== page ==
Bag End, Hobbiton
You leave the booking centre in a coach which takes you the mile or so to the centre of the Shire. The bus driver gave us a running commentary on the history of the farm and how Peter Jackson found the location.
One of the tour guides then walked us around the site. The guides are invariably American or British backpacker types who are working there for a season or so. However, they are very knowledgeable and give you a lot of context around which locations are used in which film.
Yellow Hobbit Hole
It really feels as if you are really in Hobbiton, which of course you are. They work really hard to make it feel like the real thing. The chimneys are smoking and it has a good atmosphere about it. It even smells like the real thing. Of course the only thing missing are the Hobbits themselves!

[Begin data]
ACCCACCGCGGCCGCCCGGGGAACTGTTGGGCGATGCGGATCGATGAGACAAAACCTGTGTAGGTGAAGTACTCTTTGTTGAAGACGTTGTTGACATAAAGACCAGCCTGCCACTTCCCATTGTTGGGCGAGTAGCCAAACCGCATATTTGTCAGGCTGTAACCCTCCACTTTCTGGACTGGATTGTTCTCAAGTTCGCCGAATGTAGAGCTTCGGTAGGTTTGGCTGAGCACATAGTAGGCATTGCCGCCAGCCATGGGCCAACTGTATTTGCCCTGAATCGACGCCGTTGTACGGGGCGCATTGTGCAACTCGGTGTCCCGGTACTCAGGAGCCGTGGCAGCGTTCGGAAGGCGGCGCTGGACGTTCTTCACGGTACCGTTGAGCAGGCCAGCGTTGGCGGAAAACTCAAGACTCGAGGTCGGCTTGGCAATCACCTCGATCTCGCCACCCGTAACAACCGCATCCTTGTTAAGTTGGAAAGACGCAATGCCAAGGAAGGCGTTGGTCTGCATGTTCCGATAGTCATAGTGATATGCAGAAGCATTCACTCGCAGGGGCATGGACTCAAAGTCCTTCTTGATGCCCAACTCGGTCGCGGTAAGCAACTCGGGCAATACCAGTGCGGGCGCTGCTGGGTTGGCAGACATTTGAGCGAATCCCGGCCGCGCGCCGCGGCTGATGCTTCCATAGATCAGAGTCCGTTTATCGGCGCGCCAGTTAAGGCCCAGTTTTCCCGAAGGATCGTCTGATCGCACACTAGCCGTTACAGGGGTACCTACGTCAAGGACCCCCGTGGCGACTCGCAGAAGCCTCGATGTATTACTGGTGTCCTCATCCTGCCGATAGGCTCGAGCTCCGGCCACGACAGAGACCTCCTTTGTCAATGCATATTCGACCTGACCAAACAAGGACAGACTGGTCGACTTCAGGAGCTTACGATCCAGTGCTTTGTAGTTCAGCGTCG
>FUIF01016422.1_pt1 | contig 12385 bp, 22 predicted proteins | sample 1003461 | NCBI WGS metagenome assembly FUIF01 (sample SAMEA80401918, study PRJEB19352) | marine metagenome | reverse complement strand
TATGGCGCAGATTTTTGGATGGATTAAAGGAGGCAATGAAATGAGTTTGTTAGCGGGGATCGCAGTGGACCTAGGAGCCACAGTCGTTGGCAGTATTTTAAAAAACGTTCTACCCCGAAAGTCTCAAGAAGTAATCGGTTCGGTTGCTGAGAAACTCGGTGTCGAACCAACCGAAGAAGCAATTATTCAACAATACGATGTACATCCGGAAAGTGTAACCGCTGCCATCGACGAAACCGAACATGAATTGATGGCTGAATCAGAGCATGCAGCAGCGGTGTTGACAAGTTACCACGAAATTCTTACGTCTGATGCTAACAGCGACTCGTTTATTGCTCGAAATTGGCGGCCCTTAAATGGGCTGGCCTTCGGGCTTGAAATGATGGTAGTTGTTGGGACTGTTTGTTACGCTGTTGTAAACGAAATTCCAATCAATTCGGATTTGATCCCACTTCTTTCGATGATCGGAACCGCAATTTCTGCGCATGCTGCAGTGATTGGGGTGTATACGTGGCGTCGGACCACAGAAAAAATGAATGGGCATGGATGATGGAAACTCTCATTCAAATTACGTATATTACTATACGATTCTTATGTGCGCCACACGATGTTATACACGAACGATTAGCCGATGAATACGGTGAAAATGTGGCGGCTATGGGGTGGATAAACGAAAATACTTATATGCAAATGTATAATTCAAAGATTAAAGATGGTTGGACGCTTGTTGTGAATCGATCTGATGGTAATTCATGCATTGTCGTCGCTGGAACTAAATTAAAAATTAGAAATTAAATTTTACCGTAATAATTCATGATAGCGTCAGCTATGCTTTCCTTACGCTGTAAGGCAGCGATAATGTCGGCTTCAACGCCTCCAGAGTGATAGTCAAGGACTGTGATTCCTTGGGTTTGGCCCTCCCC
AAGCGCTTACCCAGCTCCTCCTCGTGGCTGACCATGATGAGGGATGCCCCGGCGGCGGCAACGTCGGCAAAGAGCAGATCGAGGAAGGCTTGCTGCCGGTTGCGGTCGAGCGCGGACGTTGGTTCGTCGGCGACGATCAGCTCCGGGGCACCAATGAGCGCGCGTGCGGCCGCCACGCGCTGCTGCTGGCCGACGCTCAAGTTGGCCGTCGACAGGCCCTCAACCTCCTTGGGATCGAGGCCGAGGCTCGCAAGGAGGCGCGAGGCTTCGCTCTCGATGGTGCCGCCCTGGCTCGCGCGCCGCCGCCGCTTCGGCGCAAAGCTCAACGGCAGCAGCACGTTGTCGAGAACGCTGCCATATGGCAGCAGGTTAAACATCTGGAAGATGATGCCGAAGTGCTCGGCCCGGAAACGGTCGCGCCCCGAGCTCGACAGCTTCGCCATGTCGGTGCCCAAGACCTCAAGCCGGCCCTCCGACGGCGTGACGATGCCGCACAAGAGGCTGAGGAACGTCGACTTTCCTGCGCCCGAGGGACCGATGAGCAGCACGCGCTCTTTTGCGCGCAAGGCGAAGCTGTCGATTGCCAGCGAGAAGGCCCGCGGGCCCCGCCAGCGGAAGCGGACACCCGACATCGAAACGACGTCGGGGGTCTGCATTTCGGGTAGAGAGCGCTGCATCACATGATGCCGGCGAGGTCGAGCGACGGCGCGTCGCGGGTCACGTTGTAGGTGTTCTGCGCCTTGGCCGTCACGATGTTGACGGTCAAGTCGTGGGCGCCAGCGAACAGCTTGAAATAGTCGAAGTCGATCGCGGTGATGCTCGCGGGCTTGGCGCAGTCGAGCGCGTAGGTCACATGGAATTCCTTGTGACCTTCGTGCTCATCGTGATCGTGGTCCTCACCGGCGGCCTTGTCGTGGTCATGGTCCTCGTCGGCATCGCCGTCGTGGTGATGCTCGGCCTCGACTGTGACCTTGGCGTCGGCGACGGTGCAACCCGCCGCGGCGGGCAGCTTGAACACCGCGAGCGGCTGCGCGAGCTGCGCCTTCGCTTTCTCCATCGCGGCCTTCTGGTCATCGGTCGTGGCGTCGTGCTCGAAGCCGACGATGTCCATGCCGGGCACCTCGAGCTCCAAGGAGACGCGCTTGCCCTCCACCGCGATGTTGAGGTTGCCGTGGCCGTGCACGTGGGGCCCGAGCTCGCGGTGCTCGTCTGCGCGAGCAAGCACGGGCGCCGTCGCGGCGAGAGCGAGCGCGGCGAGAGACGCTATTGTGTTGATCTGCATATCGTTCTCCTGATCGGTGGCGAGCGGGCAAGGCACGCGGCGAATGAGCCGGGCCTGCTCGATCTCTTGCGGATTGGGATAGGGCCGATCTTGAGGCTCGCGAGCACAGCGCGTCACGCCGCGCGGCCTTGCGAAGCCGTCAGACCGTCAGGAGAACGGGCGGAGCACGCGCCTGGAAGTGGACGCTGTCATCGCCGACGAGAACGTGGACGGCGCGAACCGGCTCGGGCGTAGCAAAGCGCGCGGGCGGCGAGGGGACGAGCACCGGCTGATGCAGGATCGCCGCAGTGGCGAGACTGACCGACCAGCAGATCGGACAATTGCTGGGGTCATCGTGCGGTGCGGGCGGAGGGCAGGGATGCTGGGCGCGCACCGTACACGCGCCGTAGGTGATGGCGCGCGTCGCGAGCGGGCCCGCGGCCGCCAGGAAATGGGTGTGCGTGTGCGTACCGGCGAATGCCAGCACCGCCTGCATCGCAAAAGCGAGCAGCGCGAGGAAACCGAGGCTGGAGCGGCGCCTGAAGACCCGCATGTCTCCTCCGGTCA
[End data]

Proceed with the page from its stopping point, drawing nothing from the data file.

There are lots of opportunities to take photos, and to pose in front of hobbit holes.
Well worth a visit, it’s recommended to book if you visit at busy times, and the Evening Banquet looks worthwhile to give you more time in the wonderful Green Dragon Inn.
Click on any photo for a bigger view.
The Old Mill, Hobbiton
Green Dragon Inn, Hobbiton
Thursday 24th April.
Anne here, a catch up post for last week . . .
You are quite right, we couldn’t leave New Zealand without visiting Hobbiton, near Matamata. Even though it was pouring with rain, absolutely pouring, it was definitely worth a visit.
You catch a coach from a central point, out into the Alexander family owned farm and immediately the rolling hills looked familiar to all Lord of the Rings and Hobbit film fans. Our group was made up of a few LOTR fanatics, a few brave souls who admitted to never having seen the films or read the books and the rest of us who had some knowledge.